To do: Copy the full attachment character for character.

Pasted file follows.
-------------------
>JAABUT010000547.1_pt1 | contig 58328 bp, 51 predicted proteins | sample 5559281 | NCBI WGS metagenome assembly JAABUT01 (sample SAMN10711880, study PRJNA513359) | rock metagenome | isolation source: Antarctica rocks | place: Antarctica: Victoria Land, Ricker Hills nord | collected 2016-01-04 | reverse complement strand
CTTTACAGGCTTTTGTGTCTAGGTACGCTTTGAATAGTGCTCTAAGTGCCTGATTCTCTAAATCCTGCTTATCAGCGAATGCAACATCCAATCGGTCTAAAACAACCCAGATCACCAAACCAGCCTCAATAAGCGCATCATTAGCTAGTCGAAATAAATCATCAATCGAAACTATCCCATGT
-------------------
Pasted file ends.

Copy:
>JAABUT010000547.1_pt1 | contig 58328 bp, 51 predicted proteins | sample 5559281 | NCBI WGS metagenome assembly JAABUT01 (sample SAMN10711880, study PRJNA513359) | rock metagenome | isolation source: Antarctica rocks | place: Antarctica: Victoria Land, Ricker Hills nord | collected 2016-01-04 | reverse complement strand
CTTTACAGGCTTTTGTGTCTAGGTACGCTTTGAATAGTGCTCTAAGTGCCTGATTCTCTAAATCCTGCTTATCAGCGAATGCAACATCCAATCGGTCTAAAACAACCCAGATCACCAAACCAGCCTCAATAAGCGCATCATTAGCTAGTCGAAATAAATCATCAATCGAAACTATCCCATGT